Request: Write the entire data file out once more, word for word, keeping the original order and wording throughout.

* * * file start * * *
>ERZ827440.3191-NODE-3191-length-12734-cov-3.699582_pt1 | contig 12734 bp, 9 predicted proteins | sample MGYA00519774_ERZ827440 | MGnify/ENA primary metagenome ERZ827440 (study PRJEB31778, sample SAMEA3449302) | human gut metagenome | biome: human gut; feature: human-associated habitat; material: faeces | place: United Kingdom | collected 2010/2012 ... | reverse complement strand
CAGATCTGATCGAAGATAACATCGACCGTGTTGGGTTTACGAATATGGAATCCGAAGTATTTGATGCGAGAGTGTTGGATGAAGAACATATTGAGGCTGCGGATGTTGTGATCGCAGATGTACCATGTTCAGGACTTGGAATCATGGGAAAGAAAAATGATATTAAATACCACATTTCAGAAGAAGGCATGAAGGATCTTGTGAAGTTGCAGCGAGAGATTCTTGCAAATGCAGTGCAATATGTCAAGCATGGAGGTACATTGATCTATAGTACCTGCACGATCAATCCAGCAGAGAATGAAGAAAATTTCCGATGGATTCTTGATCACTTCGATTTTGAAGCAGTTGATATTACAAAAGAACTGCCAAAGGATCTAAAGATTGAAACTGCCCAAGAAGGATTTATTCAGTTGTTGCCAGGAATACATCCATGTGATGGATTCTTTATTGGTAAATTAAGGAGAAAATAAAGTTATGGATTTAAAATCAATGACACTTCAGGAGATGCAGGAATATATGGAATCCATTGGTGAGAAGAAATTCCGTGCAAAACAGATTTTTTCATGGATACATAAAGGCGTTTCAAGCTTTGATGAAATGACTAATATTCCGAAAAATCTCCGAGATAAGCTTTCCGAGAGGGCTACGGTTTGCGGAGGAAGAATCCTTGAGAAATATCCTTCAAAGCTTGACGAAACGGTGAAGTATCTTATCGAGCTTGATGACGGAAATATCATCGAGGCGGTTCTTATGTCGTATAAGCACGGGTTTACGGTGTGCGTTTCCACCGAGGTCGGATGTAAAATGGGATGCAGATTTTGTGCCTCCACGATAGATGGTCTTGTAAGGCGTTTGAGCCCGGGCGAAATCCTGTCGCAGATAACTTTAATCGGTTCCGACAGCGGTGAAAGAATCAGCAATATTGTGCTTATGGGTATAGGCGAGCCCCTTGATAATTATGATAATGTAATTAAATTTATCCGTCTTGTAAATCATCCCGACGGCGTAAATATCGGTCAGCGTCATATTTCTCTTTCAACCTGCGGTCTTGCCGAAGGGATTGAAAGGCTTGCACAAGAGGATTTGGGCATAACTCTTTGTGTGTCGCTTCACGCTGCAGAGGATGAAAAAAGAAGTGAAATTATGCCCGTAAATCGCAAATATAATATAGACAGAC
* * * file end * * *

>ERZ827440.3191-NODE-3191-length-12734-cov-3.699582_pt1 | contig 12734 bp, 9 predicted proteins | sample MGYA00519774_ERZ827440 | MGnify/ENA primary metagenome ERZ827440 (study PRJEB31778, sample SAMEA3449302) | human gut metagenome | biome: human gut; feature: human-associated habitat; material: faeces | place: United Kingdom | collected 2010/2012 ... | reverse complement strand
CAGATCTGATCGAAGATAACATCGACCGTGTTGGGTTTACGAATATGGAATCCGAAGTATTTGATGCGAGAGTGTTGGATGAAGAACATATTGAGGCTGCGGATGTTGTGATCGCAGATGTACCATGTTCAGGACTTGGAATCATGGGAAAGAAAAATGATATTAAATACCACATTTCAGAAGAAGGCATGAAGGATCTTGTGAAGTTGCAGCGAGAGATTCTTGCAAATGCAGTGCAATATGTCAAGCATGGAGGTACATTGATCTATAGTACCTGCACGATCAATCCAGCAGAGAATGAAGAAAATTTCCGATGGATTCTTGATCACTTCGATTTTGAAGCAGTTGATATTACAAAAGAACTGCCAAAGGATCTAAAGATTGAAACTGCCCAAGAAGGATTTATTCAGTTGTTGCCAGGAATACATCCATGTGATGGATTCTTTATTGGTAAATTAAGGAGAAAATAAAGTTATGGATTTAAAATCAATGACACTTCAGGAGATGCAGGAATATATGGAATCCATTGGTGAGAAGAAATTCCGTGCAAAACAGATTTTTTCATGGATACATAAAGGCGTTTCAAGCTTTGATGAAATGACTAATATTCCGAAAAATCTCCGAGATAAGCTTTCCGAGAGGGCTACGGTTTGCGGAGGAAGAATCCTTGAGAAATATCCTTCAAAGCTTGACGAAACGGTGAAGTATCTTATCGAGCTTGATGACGGAAATATCATCGAGGCGGTTCTTATGTCGTATAAGCACGGGTTTACGGTGTGCGTTTCCACCGAGGTCGGATGTAAAATGGGATGCAGATTTTGTGCCTCCACGATAGATGGTCTTGTAAGGCGTTTGAGCCCGGGCGAAATCCTGTCGCAGATAACTTTAATCGGTTCCGACAGCGGTGAAAGAATCAGCAATATTGTGCTTATGGGTATAGGCGAGCCCCTTGATAATTATGATAATGTAATTAAATTTATCCGTCTTGTAAATCATCCCGACGGCGTAAATATCGGTCAGCGTCATATTTCTCTTTCAACCTGCGGTCTTGCCGAAGGGATTGAAAGGCTTGCACAAGAGGATTTGGGCATAACTCTTTGTGTGTCGCTTCACGCTGCAGAGGATGAAAAAAGAAGTGAAATTATGCCCGTAAATCGCAAATATAATATAGACAGAC